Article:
Have you heard the news? Janet Yellen is positively clairvoyant!
Yellen, vice chairman of the Federal Reserve and, evidently, a front-runner to replace Ben Bernanke as chairman in several months, “was one of the first members of the Federal Open Market Committee . . . to realize that the [housing market’s troubles] could cause a major recession.” (Alan Blinder, Wall Street Journal, July 29.) She “was one of the only top Fed policy makers who warned about the housing bubble before the crisis.” (Edward Harrison, New York Times, July 29.) Yellen “raised concerns about the housing bubble in the mid-2000s, and highlighted the danger of a credit crunch in 2007.” (Matthew O’Brien, The Atlantic, July 30.) She displayed “prescience” and “identified the impending threats that both the housing bubble and the shadow banking sector posed to our entire economy.” (Roughly a third of Senate Democrats, in a letter to President Obama, July 26.) She “warned early and often, starting at least in 2005, about the problems in housing and the looming economic catastrophe.” (Mark Gungloff, Huffington Post, July 29.)
A bona fide economic Nostradamus, it would seem. But a perusal of her past reveals that Yellen’s soothsaying record is decidedly more muddled.
Here is Yellen in a speech in October 2005, when she was chairman of the San Francisco Fed. Remember, this was, according to Matthew O’Brien, back when she was “raising concerns about the housing bubble.”
In my view, it makes sense to organize one’s thinking around three consecutive questions—three hurdles to jump before pulling the monetary policy trigger. First, if the bubble were to deflate on its own, would the effect on the economy be exceedingly large? Second, is it unlikely that the Fed could mitigate the consequences? Third, is monetary policy the best tool to use to deflate a house-price bubble?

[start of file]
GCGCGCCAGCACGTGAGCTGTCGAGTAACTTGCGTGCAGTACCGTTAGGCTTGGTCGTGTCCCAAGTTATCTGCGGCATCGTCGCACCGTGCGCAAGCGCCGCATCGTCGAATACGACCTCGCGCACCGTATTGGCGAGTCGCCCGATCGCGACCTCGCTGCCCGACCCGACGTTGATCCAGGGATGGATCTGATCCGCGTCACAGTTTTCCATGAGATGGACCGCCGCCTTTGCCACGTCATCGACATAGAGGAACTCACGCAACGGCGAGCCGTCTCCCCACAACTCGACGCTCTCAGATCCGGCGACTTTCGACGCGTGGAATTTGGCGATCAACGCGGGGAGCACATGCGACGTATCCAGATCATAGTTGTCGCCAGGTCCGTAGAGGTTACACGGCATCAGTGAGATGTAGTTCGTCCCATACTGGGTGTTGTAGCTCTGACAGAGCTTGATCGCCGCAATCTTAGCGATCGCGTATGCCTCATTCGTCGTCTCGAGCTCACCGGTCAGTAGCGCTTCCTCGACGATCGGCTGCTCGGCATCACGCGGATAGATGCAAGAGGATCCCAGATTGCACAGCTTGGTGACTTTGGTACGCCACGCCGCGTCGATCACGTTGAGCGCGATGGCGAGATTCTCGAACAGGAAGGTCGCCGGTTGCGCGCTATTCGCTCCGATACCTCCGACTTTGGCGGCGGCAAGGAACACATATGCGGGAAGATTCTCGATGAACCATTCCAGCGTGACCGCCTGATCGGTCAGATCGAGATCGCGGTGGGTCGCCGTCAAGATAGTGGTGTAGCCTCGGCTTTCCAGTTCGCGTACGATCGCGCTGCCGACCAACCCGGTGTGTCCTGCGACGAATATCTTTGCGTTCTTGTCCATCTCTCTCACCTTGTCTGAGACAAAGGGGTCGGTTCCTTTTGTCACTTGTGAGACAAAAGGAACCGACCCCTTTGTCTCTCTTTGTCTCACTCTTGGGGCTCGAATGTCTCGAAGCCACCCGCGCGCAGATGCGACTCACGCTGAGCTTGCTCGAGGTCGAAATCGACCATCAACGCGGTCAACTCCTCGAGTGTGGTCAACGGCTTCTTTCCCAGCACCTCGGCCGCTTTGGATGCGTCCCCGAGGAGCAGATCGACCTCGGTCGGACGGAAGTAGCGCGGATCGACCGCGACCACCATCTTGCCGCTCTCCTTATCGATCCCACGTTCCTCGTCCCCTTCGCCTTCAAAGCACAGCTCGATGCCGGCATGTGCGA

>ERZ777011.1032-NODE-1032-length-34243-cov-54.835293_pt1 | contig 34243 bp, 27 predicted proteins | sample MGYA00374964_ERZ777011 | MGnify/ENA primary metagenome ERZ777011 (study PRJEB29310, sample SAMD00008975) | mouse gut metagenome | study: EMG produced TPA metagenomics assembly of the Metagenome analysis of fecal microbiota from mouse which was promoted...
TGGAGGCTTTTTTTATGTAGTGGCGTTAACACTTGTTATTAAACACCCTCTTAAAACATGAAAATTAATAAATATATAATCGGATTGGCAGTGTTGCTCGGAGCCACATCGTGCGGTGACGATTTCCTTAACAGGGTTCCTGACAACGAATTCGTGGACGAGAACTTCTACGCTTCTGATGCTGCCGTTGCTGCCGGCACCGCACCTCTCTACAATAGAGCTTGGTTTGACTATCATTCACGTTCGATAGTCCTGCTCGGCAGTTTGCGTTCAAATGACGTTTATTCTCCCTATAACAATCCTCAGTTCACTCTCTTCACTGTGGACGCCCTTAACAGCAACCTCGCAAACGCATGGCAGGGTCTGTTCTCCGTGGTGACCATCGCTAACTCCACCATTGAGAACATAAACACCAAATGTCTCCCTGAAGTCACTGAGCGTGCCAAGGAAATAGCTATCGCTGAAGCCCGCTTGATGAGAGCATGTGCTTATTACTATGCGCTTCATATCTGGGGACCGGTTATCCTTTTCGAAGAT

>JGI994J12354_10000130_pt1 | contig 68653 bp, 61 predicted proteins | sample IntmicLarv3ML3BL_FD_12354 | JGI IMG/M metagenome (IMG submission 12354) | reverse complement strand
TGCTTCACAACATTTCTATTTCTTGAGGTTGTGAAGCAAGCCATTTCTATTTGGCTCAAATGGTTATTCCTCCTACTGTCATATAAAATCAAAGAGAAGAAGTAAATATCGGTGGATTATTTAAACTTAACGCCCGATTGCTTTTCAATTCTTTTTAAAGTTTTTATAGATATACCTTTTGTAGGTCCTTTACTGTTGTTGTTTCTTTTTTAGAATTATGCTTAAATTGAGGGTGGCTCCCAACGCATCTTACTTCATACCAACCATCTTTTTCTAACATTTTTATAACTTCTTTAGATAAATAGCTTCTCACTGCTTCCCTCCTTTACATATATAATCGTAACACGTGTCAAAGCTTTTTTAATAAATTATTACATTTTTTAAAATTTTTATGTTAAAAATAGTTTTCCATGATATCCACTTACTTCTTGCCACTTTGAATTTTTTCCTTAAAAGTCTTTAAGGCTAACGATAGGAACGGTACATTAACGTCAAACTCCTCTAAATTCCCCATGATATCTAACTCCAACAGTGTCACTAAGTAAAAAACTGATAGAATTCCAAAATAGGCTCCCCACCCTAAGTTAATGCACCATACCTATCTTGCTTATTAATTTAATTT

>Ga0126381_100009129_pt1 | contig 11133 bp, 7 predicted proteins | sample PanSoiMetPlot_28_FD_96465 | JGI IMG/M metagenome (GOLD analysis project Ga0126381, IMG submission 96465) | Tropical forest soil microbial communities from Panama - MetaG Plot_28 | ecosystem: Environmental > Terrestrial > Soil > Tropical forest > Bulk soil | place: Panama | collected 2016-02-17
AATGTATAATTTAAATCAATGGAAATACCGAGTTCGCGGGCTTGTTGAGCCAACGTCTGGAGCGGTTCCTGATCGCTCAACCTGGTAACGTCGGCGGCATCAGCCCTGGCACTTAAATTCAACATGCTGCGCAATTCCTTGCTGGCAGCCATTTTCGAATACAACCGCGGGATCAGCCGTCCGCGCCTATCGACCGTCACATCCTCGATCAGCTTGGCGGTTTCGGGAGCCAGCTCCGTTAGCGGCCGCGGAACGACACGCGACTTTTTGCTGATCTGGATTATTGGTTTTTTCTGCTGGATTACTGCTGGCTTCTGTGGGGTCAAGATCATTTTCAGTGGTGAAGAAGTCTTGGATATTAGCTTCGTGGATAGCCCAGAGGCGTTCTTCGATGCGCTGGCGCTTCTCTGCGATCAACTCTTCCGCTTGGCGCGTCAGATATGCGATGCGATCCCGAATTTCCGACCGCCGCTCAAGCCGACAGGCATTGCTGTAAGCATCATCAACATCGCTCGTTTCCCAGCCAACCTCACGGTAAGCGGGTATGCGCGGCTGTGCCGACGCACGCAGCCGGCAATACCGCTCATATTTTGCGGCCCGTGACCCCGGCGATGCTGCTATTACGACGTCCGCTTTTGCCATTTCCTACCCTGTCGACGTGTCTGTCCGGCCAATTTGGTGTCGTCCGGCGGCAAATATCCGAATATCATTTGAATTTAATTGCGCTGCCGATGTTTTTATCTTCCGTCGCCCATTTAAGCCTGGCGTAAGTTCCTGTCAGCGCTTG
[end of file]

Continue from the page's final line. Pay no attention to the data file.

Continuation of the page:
My answers to these questions in the shortest possible form are, “no,” “no,” and “no.”
She went on to say that, even in the event of a housing downturn, “it could be large enough to feel like a good-sized bump in the road, but the economy would likely to be able to absorb the shock.”
A few months later, in a speech in April 2006, Yellen noted the remarkable uptick in housing prices (i.e. the catastrophic housing bubble) in the San Francisco Bay Area. Yet she all but shrugged the high prices off. “There are well-known and unique features of this area that lend some justification to its high housing values,” she said, “First, there is not much land available for new home building, so the supply of new homes is fairly limited. In addition, this area enjoys very favorable lifestyle amenities and it has a job base that attracts high-income residents.” (San Francisco housing prices would end up falling by more than 50 percent from their 2006 peak, one of the worst performances in the country.)
At a Fed meeting in September 2006, Yellen was similarly sanguine, despite by-then falling home prices: “The speed of the falloff in housing activity and the deceleration in house prices continue to surprise us,” she allowed. But not to worry! “Of course, housing is a relatively small sector of the economy, and its decline should be self-correcting,” she cooed.